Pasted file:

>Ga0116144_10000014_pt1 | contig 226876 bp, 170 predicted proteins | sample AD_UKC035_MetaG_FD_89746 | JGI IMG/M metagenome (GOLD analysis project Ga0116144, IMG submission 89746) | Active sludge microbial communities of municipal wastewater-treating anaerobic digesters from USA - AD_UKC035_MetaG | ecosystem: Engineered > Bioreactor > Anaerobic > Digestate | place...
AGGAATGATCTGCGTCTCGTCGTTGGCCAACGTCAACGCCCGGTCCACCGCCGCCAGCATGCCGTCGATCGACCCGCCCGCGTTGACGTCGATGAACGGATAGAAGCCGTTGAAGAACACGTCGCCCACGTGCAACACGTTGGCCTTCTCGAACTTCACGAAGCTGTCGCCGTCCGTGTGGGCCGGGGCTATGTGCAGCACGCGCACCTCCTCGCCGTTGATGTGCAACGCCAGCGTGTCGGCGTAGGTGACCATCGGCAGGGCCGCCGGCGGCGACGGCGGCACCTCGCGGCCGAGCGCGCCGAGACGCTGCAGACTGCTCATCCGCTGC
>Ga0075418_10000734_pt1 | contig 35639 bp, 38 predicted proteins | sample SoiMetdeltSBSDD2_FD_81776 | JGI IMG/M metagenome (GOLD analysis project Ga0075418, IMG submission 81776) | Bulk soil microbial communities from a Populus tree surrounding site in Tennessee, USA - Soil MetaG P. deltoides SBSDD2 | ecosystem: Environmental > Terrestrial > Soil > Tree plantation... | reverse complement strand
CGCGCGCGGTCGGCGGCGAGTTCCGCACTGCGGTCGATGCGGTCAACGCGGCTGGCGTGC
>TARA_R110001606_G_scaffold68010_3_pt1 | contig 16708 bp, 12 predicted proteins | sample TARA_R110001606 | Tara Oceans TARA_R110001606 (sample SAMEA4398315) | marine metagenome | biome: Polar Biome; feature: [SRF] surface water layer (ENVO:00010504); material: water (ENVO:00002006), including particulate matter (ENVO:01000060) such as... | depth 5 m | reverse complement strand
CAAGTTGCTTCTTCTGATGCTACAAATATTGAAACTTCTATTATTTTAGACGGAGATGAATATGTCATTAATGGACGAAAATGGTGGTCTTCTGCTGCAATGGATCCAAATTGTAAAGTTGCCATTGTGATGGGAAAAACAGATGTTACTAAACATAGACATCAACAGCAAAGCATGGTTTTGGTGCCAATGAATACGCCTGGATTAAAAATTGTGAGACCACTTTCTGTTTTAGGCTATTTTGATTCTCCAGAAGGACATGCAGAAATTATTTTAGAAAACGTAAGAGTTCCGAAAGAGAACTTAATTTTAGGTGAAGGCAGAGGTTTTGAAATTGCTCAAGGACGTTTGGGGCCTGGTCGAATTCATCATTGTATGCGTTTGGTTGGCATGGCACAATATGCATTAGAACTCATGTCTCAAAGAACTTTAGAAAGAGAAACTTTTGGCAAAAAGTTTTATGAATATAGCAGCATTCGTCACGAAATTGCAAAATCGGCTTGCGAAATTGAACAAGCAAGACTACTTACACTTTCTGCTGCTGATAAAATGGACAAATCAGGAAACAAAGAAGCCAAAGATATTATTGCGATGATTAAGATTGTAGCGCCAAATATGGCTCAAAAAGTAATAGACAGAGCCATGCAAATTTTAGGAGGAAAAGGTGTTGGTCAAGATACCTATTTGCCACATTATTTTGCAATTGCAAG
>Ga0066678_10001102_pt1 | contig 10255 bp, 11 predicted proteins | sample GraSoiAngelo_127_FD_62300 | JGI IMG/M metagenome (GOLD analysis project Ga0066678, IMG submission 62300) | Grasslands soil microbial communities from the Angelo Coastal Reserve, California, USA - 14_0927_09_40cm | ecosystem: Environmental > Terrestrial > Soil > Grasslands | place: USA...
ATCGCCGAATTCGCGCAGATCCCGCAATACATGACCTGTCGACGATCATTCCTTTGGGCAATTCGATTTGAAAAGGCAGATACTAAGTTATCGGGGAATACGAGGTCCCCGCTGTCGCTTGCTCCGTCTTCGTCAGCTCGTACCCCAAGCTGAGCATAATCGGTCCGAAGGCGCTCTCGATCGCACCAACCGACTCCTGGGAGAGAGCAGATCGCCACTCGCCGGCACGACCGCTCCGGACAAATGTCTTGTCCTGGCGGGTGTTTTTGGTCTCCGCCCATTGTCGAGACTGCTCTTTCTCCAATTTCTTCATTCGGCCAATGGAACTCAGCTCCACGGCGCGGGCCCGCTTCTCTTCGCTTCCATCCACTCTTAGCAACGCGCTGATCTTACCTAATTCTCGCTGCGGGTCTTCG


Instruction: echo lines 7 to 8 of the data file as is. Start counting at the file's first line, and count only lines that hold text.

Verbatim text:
>Ga0066678_10001102_pt1 | contig 10255 bp, 11 predicted proteins | sample GraSoiAngelo_127_FD_62300 | JGI IMG/M metagenome (GOLD analysis project Ga0066678, IMG submission 62300) | Grasslands soil microbial communities from the Angelo Coastal Reserve, California, USA - 14_0927_09_40cm | ecosystem: Environmental > Terrestrial > Soil > Grasslands | place: USA...
ATCGCCGAATTCGCGCAGATCCCGCAATACATGACCTGTCGACGATCATTCCTTTGGGCAATTCGATTTGAAAAGGCAGATACTAAGTTATCGGGGAATACGAGGTCCCCGCTGTCGCTTGCTCCGTCTTCGTCAGCTCGTACCCCAAGCTGAGCATAATCGGTCCGAAGGCGCTCTCGATCGCACCAACCGACTCCTGGGAGAGAGCAGATCGCCACTCGCCGGCACGACCGCTCCGGACAAATGTCTTGTCCTGGCGGGTGTTTTTGGTCTCCGCCCATTGTCGAGACTGCTCTTTCTCCAATTTCTTCATTCGGCCAATGGAACTCAGCTCCACGGCGCGGGCCCGCTTCTCTTCGCTTCCATCCACTCTTAGCAACGCGCTGATCTTACCTAATTCTCGCTGCGGGTCTTCG